FIG. 4 shows that the encapsulation of the ferrite core 8 resistant to pressure may be done using two half shells 11 and 12. These half shells 11 and 12 are configured to allow the terminal leads 4 and 5 to be routed therethrough.

FIG. 5 shows that the ferrite core 8 may be surrounded by a protective layer 13. This protective layer 13 is preferably produced in a low pressure process. It is preferable for the ferrite core 8 to be surrounded with the protective layer 13 first. Then the terminal leads 4 and 5 may be inserted through the ferrite core 8. Alternatively, it is preferable for the ferrite core 8 (or one ferrite core at a time) to be pushed over the terminal leads 4 and 5 and then provided with the protective layer 13, which is preferably produced in a low pressure process. This alternative results in the ferrite core 8 being fixed at its position.

The ferrite core shown in FIGS. 3 to 5 is located in the vicinity of the head of the ignition element 2, and the encapsulation resistant to pressure can at the same time also comprise parts of the ignition element 2.

FIG. 6 shows another embodiment of an ignition device. The same elements have the same reference numbers as in the preceding figures. Reference number 14 labels a plug or the like via which the ignition device is connected to a control device (not shown).

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AT522U1 Title not available
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Classifications
U.S. Classification102/202.2
International ClassificationF42B3/188
Cooperative ClassificationF42B3/188
European ClassificationF42B3/188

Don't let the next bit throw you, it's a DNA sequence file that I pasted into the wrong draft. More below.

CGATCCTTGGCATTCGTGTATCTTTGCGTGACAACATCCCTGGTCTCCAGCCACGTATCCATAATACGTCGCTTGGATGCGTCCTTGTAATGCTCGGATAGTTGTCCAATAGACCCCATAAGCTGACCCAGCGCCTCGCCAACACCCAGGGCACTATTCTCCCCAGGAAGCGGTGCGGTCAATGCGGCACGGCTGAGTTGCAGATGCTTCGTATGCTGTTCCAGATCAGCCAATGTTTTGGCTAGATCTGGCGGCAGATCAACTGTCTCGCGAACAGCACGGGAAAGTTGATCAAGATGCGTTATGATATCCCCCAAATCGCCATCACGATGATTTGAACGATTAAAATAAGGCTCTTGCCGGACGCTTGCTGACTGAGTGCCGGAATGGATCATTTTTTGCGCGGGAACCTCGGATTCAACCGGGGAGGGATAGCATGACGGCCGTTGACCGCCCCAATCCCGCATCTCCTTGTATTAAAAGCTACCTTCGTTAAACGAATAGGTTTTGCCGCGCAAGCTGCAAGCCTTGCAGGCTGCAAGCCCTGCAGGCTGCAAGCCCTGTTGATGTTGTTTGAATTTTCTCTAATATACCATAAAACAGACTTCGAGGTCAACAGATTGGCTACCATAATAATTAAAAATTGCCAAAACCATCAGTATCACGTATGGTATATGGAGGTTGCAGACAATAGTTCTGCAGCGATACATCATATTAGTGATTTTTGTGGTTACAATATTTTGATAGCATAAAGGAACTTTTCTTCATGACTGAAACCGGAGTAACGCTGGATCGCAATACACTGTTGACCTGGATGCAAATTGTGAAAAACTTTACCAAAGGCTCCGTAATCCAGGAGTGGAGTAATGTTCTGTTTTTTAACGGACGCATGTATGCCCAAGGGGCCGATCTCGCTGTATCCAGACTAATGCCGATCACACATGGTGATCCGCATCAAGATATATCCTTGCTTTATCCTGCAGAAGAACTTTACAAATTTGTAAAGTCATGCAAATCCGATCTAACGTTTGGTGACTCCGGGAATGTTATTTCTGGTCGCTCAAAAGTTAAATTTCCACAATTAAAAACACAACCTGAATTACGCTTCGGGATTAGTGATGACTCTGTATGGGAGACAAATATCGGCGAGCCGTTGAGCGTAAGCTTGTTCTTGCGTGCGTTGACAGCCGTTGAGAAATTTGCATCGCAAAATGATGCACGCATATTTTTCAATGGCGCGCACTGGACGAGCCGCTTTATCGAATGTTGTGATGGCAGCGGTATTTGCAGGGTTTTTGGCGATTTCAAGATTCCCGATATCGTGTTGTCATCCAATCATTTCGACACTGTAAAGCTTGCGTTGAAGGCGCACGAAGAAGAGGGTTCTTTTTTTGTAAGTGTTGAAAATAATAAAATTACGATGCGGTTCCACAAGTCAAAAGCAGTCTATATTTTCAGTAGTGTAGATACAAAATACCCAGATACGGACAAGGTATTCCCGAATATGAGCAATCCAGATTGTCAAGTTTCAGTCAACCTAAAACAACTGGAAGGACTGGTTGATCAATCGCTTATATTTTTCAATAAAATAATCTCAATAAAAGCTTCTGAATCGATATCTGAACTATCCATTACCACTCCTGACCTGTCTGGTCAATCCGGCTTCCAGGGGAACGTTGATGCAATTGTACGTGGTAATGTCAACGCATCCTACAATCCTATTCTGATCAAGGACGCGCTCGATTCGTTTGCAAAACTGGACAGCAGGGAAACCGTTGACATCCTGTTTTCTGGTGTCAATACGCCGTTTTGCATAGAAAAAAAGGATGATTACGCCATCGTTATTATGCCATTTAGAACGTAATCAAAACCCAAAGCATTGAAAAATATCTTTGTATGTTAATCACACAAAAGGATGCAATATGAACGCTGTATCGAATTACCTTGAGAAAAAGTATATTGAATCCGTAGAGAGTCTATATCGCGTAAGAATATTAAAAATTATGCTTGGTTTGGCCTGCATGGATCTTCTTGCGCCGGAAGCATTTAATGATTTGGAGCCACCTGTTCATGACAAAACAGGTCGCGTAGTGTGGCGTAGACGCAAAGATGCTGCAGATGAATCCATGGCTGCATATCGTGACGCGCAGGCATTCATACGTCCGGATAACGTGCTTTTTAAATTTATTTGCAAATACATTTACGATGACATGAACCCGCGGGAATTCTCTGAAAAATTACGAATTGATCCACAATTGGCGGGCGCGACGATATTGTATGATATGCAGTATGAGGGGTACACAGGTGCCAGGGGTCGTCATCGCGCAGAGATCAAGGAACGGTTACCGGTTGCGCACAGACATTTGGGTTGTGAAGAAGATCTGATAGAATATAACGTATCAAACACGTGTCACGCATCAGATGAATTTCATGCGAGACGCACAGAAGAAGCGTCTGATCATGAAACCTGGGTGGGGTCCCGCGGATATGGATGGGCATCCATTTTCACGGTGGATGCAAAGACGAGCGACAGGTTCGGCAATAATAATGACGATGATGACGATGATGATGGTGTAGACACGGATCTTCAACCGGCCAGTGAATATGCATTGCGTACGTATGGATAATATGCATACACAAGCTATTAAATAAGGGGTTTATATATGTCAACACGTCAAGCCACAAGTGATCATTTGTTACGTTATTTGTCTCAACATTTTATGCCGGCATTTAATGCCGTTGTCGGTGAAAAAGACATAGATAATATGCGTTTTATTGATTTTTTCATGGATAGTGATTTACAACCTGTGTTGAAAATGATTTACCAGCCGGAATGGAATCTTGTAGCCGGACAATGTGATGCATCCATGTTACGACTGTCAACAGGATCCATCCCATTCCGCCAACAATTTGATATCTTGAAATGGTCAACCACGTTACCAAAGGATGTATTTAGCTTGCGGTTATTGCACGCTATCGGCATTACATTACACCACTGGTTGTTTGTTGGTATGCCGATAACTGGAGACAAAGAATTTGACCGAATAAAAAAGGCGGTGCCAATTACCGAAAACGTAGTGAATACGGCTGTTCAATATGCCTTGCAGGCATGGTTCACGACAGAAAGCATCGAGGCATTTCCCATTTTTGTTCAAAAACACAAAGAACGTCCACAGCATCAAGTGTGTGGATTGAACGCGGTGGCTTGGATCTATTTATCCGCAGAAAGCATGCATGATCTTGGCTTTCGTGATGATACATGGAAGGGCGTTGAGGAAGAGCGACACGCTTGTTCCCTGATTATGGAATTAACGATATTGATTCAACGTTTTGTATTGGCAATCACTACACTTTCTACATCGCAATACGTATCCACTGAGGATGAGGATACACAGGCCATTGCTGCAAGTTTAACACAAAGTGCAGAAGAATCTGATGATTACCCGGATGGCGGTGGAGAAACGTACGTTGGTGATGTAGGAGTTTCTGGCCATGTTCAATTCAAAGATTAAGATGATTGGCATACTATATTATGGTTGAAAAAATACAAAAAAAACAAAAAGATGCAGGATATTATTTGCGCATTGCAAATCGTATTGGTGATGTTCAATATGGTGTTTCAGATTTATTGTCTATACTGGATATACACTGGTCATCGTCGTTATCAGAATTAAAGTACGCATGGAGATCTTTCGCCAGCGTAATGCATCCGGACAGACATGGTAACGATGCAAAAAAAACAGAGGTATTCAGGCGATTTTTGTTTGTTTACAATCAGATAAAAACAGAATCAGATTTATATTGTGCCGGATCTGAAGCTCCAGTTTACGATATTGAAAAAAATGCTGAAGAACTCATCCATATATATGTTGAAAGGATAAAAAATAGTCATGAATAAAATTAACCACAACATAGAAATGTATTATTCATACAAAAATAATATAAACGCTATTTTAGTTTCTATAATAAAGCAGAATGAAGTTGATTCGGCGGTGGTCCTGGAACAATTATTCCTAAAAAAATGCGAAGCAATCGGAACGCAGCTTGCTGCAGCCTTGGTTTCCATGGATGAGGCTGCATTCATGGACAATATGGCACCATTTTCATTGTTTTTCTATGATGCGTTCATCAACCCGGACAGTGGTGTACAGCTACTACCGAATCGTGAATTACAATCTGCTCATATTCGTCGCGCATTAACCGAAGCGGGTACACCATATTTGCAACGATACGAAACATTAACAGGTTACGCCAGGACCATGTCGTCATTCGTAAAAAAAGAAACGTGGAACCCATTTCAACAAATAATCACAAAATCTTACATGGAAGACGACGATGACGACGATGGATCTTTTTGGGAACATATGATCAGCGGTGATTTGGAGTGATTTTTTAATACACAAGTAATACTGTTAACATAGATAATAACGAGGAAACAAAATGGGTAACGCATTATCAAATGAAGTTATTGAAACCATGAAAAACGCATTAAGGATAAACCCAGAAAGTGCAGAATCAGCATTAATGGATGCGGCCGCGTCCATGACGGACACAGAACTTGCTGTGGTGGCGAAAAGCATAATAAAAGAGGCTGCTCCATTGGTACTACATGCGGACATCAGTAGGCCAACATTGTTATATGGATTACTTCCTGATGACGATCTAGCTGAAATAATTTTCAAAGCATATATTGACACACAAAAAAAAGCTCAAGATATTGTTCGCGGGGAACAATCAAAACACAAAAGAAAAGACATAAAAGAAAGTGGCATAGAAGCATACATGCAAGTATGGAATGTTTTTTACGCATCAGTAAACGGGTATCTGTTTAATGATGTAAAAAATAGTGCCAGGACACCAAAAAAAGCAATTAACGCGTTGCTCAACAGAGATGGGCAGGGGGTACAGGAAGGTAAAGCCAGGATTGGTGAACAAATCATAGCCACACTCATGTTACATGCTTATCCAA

Legal Events
DateCodeEventDescription
Dec 30, 2014FPExpired due to failure to pay maintenance fee
Effective date: 20141112
Nov 12, 2014LAPSLapse for failure to pay maintenance fees
Jun 20, 2014REMIMaintenance fee reminder mailed
May 6, 2010FPAYFee payment
Year of fee payment: 8
May 4, 2006FPAYFee payment
Year of fee payment: 4
Nov 14, 2001ASAssignment
Owner name: HIRSCHMANAN AUSTRIA GMBH, AUSTRIA
Free format text: ASSIGNMENT OF ASSIGNORS INTEREST;ASSIGNORS:SCHMID, GUNTHER;SCHMID, MARTIN;REEL/FRAME:012300/0516
Effective date: 20011008
Owner name: HIRSCHMANAN AUSTRIA GMBH OBERER PASPELSWEG 6-8 A-6
Owner name: HIRSCHMANAN AUSTRIA GMBH OBERER PASPELSWEG 6-8A-68
Free format text: ASSIGNMENT OF ASSIGNORS INTEREST;ASSIGNORS:SCHMID, GUNTHER /AR;REEL/FRAME:012300/0516
Owner name: HIRSCHMANAN AUSTRIA GMBH OBERER PASPELSWEG 6-8A-68
Free format text: ASSIGNMENT OF ASSIGNORS INTEREST;ASSIGNORS:SCHMID, GUNTHER /AR;REEL/FRAME:012300/0516
Effective date: 20011008
Owner name: HIRSCHMANAN AUSTRIA GMBH OBERER PASPELSWEG 6-8 A-6
Free format text: ASSIGNMENT OF ASSIGNORS INTEREST;ASSIGNORS:SCHMID, GUNTHER;SCHMID, MARTIN;REEL/FRAME:012300/0516
Effective date: 20011008